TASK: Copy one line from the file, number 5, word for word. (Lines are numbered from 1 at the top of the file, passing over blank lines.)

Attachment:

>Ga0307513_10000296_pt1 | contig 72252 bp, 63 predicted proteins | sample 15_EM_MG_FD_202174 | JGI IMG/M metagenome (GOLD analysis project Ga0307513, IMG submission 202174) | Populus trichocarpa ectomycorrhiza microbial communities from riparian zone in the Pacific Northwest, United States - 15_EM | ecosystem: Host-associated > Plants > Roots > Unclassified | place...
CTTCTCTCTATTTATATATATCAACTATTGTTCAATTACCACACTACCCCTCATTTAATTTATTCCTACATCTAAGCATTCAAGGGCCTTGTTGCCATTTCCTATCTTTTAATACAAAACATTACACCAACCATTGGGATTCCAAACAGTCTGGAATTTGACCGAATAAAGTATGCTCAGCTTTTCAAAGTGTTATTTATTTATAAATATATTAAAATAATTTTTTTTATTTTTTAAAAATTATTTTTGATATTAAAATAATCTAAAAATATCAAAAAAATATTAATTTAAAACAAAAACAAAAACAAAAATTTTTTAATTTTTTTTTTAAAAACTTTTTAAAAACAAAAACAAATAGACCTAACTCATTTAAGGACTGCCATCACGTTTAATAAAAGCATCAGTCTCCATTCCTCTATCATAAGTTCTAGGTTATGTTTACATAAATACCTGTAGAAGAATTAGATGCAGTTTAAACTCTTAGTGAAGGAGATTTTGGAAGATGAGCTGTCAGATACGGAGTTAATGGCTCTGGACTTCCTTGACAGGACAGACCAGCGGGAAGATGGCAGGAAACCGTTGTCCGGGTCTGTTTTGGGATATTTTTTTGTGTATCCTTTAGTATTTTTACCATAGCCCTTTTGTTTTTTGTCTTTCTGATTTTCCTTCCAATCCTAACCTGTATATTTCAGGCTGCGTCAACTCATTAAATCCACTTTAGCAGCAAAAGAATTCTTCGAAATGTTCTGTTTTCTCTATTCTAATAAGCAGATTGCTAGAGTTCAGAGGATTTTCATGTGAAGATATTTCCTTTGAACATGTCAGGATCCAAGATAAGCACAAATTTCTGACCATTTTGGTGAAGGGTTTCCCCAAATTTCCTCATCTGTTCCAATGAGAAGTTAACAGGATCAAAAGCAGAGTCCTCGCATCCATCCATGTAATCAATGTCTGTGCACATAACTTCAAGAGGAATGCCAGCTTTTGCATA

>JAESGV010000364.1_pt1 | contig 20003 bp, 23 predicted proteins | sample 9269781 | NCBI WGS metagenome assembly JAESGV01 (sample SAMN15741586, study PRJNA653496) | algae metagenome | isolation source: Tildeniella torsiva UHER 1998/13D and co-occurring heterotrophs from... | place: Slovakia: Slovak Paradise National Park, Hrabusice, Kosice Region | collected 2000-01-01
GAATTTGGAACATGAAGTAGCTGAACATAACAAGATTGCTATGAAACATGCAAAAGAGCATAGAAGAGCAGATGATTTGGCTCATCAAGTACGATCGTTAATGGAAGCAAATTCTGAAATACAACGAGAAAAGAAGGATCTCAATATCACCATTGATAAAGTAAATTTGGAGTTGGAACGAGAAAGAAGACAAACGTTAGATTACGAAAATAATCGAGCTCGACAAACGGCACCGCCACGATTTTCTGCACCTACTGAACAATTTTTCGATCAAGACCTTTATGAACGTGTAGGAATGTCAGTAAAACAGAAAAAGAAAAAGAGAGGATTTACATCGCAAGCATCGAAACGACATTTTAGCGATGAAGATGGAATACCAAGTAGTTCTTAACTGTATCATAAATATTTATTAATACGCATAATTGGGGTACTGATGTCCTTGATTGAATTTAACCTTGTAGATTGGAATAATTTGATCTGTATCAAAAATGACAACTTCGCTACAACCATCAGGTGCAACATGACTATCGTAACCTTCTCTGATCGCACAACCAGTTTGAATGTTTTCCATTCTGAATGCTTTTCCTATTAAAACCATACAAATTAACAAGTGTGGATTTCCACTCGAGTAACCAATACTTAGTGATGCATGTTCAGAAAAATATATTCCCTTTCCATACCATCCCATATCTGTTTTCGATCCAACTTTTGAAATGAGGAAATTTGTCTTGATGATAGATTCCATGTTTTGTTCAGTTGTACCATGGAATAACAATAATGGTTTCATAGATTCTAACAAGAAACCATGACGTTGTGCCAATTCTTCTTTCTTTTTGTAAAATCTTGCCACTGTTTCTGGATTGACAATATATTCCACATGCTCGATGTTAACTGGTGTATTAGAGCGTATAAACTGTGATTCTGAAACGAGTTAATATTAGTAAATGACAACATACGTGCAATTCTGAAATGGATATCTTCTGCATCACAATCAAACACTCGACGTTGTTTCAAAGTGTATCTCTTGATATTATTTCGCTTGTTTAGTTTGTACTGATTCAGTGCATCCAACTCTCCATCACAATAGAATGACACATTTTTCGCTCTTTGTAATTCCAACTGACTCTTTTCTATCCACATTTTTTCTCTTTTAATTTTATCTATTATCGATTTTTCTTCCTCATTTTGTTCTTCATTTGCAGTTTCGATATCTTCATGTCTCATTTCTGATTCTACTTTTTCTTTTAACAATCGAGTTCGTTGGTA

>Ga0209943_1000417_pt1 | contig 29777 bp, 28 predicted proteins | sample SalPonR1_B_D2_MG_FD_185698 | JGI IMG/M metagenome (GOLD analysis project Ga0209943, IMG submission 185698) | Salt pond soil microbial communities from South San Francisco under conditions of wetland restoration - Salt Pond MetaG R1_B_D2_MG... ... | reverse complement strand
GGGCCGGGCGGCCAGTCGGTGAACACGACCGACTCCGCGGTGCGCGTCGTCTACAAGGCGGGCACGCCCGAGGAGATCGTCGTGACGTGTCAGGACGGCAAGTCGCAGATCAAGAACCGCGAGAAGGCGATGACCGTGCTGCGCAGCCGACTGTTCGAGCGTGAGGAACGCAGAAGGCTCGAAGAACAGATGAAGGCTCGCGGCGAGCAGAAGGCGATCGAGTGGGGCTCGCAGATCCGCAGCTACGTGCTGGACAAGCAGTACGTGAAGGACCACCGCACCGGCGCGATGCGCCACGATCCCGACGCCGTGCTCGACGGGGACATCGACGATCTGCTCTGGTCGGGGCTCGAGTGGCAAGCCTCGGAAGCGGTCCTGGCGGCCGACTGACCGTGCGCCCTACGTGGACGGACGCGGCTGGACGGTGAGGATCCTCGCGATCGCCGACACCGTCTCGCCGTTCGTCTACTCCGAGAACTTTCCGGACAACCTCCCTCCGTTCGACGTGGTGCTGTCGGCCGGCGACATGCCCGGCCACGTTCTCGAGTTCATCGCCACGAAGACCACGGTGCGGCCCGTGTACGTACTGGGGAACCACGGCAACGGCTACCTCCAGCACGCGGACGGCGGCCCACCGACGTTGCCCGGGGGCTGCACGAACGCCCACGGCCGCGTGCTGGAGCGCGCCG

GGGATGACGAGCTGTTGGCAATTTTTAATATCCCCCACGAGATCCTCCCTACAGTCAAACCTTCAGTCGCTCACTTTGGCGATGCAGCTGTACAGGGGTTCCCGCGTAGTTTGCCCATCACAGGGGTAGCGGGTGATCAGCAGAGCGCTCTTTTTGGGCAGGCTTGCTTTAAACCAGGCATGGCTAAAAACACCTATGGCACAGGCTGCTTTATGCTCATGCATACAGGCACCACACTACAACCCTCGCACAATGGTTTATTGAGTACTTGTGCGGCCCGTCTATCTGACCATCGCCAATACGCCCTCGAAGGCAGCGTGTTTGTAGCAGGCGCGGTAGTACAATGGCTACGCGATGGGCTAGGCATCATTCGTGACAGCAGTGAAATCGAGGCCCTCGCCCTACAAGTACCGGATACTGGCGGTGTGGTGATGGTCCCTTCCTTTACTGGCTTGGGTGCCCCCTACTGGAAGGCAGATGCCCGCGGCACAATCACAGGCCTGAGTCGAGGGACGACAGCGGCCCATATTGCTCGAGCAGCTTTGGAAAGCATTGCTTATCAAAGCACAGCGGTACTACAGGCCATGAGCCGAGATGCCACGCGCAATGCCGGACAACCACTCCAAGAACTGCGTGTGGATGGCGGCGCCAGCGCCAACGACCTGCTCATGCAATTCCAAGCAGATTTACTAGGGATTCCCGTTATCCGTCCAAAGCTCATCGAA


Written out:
>Ga0209943_1000417_pt1 | contig 29777 bp, 28 predicted proteins | sample SalPonR1_B_D2_MG_FD_185698 | JGI IMG/M metagenome (GOLD analysis project Ga0209943, IMG submission 185698) | Salt pond soil microbial communities from South San Francisco under conditions of wetland restoration - Salt Pond MetaG R1_B_D2_MG... ... | reverse complement strand